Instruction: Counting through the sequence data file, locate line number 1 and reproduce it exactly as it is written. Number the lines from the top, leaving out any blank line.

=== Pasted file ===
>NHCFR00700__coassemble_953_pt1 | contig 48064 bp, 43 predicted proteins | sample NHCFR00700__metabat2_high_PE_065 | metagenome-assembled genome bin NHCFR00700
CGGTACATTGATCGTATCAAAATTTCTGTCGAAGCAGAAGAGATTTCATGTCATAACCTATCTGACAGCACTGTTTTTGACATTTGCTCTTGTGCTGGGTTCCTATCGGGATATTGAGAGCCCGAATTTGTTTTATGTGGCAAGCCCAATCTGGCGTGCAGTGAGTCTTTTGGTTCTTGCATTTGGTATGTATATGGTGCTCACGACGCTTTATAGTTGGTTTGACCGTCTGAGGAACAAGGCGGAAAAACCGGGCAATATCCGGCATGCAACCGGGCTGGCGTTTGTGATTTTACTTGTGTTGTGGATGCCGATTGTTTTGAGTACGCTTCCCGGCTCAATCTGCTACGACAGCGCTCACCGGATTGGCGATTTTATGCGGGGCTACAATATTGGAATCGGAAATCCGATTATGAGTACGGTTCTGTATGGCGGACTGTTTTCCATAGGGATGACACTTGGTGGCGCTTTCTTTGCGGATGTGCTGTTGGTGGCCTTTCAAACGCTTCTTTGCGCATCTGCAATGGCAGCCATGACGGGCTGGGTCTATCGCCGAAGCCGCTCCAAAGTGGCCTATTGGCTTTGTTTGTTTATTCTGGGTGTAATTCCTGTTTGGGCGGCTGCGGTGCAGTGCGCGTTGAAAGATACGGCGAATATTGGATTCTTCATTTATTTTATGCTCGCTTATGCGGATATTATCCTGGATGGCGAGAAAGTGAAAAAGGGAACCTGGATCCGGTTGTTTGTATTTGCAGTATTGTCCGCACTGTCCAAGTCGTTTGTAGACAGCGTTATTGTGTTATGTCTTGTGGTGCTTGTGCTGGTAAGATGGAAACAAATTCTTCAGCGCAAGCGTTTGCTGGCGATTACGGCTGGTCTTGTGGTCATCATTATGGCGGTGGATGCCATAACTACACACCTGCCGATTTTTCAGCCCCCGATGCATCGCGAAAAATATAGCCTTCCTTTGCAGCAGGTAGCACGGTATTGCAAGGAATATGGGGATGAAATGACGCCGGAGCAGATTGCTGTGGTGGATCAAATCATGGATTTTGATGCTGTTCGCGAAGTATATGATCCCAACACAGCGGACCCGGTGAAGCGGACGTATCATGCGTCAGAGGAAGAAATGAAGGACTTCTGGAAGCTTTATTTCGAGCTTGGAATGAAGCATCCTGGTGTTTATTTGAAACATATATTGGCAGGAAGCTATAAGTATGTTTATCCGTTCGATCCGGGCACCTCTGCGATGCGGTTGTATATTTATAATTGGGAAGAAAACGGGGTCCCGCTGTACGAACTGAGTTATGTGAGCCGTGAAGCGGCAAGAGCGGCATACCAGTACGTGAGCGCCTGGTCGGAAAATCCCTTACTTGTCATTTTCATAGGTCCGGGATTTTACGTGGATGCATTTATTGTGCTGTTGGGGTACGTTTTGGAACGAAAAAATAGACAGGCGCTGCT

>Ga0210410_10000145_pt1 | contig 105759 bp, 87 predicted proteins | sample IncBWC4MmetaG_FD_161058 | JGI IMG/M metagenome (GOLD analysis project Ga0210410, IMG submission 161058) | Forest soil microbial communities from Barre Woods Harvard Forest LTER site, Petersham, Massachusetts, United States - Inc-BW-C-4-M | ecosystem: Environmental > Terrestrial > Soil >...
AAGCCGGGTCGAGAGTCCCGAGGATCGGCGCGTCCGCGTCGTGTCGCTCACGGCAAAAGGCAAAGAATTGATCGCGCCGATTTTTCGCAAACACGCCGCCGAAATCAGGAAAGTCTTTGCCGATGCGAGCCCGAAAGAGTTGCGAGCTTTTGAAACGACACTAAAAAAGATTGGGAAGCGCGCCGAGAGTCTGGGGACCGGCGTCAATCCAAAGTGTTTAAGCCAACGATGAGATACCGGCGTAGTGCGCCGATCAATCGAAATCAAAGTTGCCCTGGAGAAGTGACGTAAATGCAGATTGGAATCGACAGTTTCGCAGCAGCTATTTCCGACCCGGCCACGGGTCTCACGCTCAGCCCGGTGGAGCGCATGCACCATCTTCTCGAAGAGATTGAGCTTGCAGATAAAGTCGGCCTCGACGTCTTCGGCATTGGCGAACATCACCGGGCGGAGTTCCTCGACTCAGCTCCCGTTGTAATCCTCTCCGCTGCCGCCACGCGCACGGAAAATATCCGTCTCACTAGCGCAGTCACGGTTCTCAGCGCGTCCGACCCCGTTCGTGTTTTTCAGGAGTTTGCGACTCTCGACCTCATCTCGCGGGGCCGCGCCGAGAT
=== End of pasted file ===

>NHCFR00700__coassemble_953_pt1 | contig 48064 bp, 43 predicted proteins | sample NHCFR00700__metabat2_high_PE_065 | metagenome-assembled genome bin NHCFR00700